Extra Dublin airport terminal would concentrate development in ‘overheating’ area
Opening a third terminal at Dublin airport would further concentrate tourism and economic development in the overheating greater Dublin area, damaging prospects for balanced regional development, according to Fórsa.
Delegates to the union’s Services and Enterprises conference in Galway heard today (Thursday) that 95% of passenger growth between 2012 and 2017 went to the capital, which now accounts for over 85% of passenger traffic in and out of Irish airports.
A department of transport-commissioned review of airport capacity, which is being conducted by UK consultants Oxford Economics and Cambridge Economic Policy Associates, is expected to report soon.
95% of passenger growth between 2012 and 2017 went to the capital, which now accounts for over 85% of passenger traffic in and out of Irish airports.
The Fórsa conference backed a motion [Motion7] that condemned the failure of successive governments to develop a regional aviation policy, and called on the Irish Congress of Trade Unions to press the Government for a regional approach to aviation development.
Joe Buckley of Fórsa’s IAESA (Irish Aviation Executive Staff Association) branch said less than 15% of Ireland’s passenger traffic was shared between Shannon, Cork, Kerry, Knock and Donegal airports. He said ESRI research had found that access to airports is crucial to high-tech foreign direct investment and knowledge-intensive firms, as well as inbound tourism.
If the Government really wants to attract jobs to our regions, it must develop and implement an aviation policy capable of better distributing passenger traffic to all regions.
“If the Government really wants to attract jobs to our regions, it must develop and implement an aviation policy capable of better distributing passenger traffic to all regions. The lack of a strong focus on regional access is hampering the development of rural jobs and the Irish economy, particularly in tourism and foreign direct investment. A regional aviation policy should be the cornerstone of Government policy on order to achieve the objectives of its tourism, jobs, planning and rural action programmes,” he said.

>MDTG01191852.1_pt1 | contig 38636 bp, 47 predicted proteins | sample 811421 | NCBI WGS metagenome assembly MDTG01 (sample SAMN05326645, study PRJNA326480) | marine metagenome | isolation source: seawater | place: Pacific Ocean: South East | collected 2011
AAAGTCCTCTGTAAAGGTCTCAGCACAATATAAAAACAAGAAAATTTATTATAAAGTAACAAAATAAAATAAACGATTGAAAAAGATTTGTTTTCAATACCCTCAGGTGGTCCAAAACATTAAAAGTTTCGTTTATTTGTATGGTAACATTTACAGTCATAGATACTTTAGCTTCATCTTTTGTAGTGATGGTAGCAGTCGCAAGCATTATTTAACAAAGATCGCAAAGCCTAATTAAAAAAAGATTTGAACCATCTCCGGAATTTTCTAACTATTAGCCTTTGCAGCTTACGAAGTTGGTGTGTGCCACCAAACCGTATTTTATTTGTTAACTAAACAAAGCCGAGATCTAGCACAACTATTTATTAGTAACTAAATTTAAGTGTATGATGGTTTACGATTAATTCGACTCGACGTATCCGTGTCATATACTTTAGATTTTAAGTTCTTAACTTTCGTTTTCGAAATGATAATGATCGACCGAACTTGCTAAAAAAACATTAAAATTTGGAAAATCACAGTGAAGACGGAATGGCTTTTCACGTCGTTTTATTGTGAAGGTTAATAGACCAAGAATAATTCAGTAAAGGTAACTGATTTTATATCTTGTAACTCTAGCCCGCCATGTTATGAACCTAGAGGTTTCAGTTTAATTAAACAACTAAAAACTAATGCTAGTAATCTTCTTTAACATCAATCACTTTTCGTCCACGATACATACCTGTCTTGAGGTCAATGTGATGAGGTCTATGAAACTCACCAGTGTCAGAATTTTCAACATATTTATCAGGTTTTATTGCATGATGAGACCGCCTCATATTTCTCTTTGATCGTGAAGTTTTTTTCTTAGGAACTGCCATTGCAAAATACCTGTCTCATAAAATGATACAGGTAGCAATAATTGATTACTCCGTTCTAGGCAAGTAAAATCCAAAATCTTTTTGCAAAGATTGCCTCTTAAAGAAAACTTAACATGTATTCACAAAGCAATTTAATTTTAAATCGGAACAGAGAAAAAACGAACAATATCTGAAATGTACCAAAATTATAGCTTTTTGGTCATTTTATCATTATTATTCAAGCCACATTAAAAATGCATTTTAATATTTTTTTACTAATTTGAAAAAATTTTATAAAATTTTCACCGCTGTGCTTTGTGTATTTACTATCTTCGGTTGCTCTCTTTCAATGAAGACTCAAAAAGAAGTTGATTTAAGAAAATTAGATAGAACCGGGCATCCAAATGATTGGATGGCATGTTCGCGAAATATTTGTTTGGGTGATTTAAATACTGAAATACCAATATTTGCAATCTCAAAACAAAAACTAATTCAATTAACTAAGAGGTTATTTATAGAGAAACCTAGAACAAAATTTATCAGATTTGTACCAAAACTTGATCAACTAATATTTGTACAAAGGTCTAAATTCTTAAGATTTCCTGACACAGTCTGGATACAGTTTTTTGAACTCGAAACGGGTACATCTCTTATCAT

Fórsa assistant general secretary Johnny Fox singled out Shannon airport, saying it was operating far below capacity. “Shannon is struggling to achieve growth. It has capacity to cater for 4.5 million passengers a year, but only 1.75 million go through its departure gates. The last thing we need is a third Dublin terminal when Shannon, Cork and other regional airports – which should be driving balanced regional economic development – are themselves struggling to survive,” he said.
The conference also opposed further privatisation of Irish airports. A motion from the Fórsa IAESA branch cited the transport department’s capacity review and the potential break-up of Irish Aviation Authority functions as potential enablers of public asset sell-offs in the sector.